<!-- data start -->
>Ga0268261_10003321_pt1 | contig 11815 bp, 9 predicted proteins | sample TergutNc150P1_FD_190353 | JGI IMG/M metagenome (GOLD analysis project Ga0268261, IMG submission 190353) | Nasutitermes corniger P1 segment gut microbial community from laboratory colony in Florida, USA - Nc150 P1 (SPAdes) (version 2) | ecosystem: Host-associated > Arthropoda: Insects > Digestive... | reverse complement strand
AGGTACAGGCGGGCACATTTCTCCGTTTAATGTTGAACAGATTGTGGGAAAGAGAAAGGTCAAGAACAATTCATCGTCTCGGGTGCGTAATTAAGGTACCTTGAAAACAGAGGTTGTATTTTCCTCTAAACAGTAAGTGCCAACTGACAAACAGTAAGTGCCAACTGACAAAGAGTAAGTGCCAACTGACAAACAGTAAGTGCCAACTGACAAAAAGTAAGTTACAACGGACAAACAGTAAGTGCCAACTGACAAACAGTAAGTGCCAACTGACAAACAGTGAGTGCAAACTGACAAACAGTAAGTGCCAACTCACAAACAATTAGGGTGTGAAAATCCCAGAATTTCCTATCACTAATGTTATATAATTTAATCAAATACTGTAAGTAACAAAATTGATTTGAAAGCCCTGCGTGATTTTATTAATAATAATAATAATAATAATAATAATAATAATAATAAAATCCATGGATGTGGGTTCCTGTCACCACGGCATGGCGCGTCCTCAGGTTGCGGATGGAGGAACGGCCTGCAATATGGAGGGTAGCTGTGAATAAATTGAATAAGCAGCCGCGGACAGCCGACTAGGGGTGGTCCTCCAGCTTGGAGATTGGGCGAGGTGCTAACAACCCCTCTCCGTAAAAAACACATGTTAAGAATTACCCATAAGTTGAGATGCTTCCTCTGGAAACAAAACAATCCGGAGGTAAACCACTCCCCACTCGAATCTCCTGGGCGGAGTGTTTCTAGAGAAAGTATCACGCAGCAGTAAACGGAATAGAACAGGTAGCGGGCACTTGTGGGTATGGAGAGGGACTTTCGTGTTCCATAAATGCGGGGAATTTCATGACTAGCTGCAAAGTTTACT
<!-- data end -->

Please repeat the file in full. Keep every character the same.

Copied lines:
>Ga0268261_10003321_pt1 | contig 11815 bp, 9 predicted proteins | sample TergutNc150P1_FD_190353 | JGI IMG/M metagenome (GOLD analysis project Ga0268261, IMG submission 190353) | Nasutitermes corniger P1 segment gut microbial community from laboratory colony in Florida, USA - Nc150 P1 (SPAdes) (version 2) | ecosystem: Host-associated > Arthropoda: Insects > Digestive... | reverse complement strand
AGGTACAGGCGGGCACATTTCTCCGTTTAATGTTGAACAGATTGTGGGAAAGAGAAAGGTCAAGAACAATTCATCGTCTCGGGTGCGTAATTAAGGTACCTTGAAAACAGAGGTTGTATTTTCCTCTAAACAGTAAGTGCCAACTGACAAACAGTAAGTGCCAACTGACAAAGAGTAAGTGCCAACTGACAAACAGTAAGTGCCAACTGACAAAAAGTAAGTTACAACGGACAAACAGTAAGTGCCAACTGACAAACAGTAAGTGCCAACTGACAAACAGTGAGTGCAAACTGACAAACAGTAAGTGCCAACTCACAAACAATTAGGGTGTGAAAATCCCAGAATTTCCTATCACTAATGTTATATAATTTAATCAAATACTGTAAGTAACAAAATTGATTTGAAAGCCCTGCGTGATTTTATTAATAATAATAATAATAATAATAATAATAATAATAATAAAATCCATGGATGTGGGTTCCTGTCACCACGGCATGGCGCGTCCTCAGGTTGCGGATGGAGGAACGGCCTGCAATATGGAGGGTAGCTGTGAATAAATTGAATAAGCAGCCGCGGACAGCCGACTAGGGGTGGTCCTCCAGCTTGGAGATTGGGCGAGGTGCTAACAACCCCTCTCCGTAAAAAACACATGTTAAGAATTACCCATAAGTTGAGATGCTTCCTCTGGAAACAAAACAATCCGGAGGTAAACCACTCCCCACTCGAATCTCCTGGGCGGAGTGTTTCTAGAGAAAGTATCACGCAGCAGTAAACGGAATAGAACAGGTAGCGGGCACTTGTGGGTATGGAGAGGGACTTTCGTGTTCCATAAATGCGGGGAATTTCATGACTAGCTGCAAAGTTTACT